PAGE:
With its publicly traded shares at 55 cents and its lenders clamoring for equity, debt-laden iHeartMedia may be on the path to Chapter 11 bankruptcy and a reorganization — just as Cumulus Media has opted for.
For veteran financial analyst and top blogger Michael Boyd, such a path for iHeart is likely the best route forward.Writing for Seeking Alpha, the registered independent advisor shared his thoughts on iHeart by summarizing its current financial state of affairs.
Boyd first turns his attention to Clear Channel Outdoor Holdings, for which iHeart’s lenders seek 100% equity in lieu of debt owed to them by the company.
“Over the past several years, Clear Channel Outdoor Holdings looked to have some clear tailwinds to its share price,” Boyd says. “The company looked cheap versus key comps Lamar Advertising and Outfront Media. Long-standing majority owner iHeartMedia, with its strong access to inside information, made frequent purchases at much higher share prices than today, oftentimes in spite of its poor capital structure. While the bankruptcy of iHeartMedia seems to be a long-time coming, many investors thought the eventual sale of Clear Channel Outdoor Holdings shares by creditors in private placements would likely boost the share price (elimination of the majority holder discount). Unfortunately, none of this has materialized.”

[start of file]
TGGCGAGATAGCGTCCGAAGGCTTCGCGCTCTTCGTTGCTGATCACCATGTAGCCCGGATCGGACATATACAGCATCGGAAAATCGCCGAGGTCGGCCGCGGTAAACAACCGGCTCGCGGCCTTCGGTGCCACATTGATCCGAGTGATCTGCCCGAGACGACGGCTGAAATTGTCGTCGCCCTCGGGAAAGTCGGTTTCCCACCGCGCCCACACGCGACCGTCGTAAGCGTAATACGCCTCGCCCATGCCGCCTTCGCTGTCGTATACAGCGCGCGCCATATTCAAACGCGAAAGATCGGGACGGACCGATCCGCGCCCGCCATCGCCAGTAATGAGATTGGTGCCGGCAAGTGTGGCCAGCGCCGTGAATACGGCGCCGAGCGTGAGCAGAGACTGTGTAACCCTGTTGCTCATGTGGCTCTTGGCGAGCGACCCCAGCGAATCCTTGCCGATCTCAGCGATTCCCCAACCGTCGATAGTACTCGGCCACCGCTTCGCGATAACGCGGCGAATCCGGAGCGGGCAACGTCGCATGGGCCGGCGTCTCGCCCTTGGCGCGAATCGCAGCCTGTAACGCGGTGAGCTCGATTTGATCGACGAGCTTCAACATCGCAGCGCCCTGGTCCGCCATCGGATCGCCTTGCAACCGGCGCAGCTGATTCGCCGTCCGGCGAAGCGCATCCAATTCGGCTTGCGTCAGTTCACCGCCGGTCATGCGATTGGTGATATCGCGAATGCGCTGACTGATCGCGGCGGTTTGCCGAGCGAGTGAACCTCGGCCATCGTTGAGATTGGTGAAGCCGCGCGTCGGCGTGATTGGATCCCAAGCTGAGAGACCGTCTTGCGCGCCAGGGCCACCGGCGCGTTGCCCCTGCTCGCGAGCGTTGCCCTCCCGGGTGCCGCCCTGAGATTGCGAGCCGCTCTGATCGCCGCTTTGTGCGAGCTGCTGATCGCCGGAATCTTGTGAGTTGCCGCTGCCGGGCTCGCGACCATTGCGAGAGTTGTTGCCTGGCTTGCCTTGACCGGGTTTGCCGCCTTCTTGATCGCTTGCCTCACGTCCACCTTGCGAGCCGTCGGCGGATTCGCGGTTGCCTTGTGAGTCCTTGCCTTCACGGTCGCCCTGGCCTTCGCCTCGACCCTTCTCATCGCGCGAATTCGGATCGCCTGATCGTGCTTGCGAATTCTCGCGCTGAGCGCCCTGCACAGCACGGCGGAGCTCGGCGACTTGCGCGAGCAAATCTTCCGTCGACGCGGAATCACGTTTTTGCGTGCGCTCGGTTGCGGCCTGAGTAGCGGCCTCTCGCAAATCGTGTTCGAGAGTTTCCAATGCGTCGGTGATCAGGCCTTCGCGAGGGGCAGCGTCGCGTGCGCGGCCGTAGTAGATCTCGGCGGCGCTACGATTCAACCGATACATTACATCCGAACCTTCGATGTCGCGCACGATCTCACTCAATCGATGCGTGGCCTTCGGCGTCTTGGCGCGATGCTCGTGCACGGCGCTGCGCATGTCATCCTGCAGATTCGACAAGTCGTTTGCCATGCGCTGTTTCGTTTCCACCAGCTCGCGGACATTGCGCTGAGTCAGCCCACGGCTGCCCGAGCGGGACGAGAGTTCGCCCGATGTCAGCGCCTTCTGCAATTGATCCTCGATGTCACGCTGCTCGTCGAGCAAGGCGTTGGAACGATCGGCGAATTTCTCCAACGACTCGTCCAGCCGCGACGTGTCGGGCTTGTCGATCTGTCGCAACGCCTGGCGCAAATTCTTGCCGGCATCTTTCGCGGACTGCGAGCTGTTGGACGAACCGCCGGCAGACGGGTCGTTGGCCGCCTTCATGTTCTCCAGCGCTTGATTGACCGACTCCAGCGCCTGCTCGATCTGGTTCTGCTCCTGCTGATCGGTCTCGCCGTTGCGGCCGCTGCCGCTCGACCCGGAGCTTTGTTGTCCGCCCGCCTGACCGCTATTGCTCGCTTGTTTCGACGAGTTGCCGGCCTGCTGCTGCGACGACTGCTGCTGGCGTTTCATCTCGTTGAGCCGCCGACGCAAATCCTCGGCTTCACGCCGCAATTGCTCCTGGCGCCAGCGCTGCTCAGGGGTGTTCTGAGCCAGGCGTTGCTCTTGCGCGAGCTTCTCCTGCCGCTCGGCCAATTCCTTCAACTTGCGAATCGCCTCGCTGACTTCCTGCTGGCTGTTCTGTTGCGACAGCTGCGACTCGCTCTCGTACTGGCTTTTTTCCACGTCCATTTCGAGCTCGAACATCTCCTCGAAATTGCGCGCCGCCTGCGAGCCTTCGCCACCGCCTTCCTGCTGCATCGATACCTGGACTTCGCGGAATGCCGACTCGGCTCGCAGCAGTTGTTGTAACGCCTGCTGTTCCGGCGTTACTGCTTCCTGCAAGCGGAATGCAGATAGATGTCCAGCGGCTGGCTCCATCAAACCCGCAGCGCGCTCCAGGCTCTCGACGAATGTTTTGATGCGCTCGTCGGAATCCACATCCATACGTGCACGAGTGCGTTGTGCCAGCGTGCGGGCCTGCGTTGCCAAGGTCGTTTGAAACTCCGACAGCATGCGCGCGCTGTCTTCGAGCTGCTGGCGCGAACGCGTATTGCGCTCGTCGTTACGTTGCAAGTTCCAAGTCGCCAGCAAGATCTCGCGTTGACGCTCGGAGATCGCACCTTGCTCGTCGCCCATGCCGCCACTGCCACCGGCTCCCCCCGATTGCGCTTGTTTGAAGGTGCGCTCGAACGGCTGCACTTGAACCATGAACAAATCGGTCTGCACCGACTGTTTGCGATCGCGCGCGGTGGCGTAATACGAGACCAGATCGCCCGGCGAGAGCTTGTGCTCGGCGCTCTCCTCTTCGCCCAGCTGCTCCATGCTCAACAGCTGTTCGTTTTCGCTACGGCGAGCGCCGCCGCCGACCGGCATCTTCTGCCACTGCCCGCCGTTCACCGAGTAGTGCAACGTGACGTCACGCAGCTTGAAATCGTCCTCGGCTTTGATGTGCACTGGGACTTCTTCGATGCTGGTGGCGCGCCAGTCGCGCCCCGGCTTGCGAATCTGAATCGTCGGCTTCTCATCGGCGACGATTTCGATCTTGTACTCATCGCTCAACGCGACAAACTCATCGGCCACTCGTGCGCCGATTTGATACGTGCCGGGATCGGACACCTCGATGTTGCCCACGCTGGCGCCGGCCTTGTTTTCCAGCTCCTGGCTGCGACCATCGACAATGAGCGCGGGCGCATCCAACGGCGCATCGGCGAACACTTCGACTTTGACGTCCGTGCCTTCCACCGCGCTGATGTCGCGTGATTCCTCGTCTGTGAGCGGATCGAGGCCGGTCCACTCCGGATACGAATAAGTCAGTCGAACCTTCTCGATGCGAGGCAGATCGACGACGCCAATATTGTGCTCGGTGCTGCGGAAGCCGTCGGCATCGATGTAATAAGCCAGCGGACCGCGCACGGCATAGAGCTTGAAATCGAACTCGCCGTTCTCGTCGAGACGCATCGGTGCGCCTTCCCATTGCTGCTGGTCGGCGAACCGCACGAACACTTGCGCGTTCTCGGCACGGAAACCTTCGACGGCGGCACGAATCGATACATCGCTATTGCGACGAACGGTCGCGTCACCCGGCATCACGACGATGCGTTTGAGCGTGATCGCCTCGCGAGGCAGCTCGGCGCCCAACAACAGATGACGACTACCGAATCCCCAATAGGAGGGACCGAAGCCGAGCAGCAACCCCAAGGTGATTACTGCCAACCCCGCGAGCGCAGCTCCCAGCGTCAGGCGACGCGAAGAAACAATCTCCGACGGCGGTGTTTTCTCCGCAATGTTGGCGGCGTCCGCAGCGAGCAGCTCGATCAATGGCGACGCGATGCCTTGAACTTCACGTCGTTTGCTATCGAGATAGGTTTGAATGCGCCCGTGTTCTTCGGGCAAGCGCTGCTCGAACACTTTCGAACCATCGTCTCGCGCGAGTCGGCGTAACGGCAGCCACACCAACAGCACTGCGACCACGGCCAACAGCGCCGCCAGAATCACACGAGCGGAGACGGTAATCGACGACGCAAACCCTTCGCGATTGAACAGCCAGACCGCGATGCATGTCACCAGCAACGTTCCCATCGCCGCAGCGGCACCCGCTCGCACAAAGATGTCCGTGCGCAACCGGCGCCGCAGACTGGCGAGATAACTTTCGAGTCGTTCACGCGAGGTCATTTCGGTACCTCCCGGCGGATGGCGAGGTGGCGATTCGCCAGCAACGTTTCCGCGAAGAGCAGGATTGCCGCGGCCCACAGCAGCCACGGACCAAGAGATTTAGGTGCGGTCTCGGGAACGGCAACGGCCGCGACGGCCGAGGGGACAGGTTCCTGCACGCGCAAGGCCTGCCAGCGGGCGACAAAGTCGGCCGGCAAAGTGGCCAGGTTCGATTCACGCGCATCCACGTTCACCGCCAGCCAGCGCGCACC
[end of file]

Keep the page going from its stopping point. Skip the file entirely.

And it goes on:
Boyd adds that the value of the company’s common equity “has continued to bleed,” as any and all asset sales done by Clear Channel Outdoor that have raised capital simply resulted in special dividends being issued to shareholders; a tactic done to strengthen iHeartMedia’s balance sheet.
As a result of these transactions, he notes, “the company looks to be losing a little bit of operating leverage and scale, and margins are weakening, particularly as costs increase internationally. Despite the cash infusions, the bankruptcy of iHeartMedia looks assured, and given senior bond pricing, the receipt of the unsecured promissory note payable by iHeartMedia, while always a long shot, looks to be a goose egg.”
Is there, then, value in CC Outdoor Holdings common stock?
“At the end of the day, the common stock has far too much hair and risk for even me to shoulder, but the bonds look attractive,” Boyd concludes, declaring that investors “run from the equity.”
FAINT iHEART BEAT
Boyd then does a “pulse check” on iHeartMedia. It showed “the faintest of beats,” he notes.
“Majority owner iHeartMedia now trades at near all-time lows; just $55 million in market cap remains, or nearly 95% loss of market cap since the highs,” Boyd says. “The company was saddled with a staggering $20 billion of debt as part of the leveraged buyout of then-Clear Channel Communications by private equity firms Bain Capital and Thomas H. Lee Partners back in 2008.”
For Boyd, “the structure was doomed from the start,” and iHeartMedia has posted quarterly losses “nearly every single quarter” since the deal.
He adds, “The company raised going concern doubts earlier this year, and it remains unlikely the company’s equity survives.”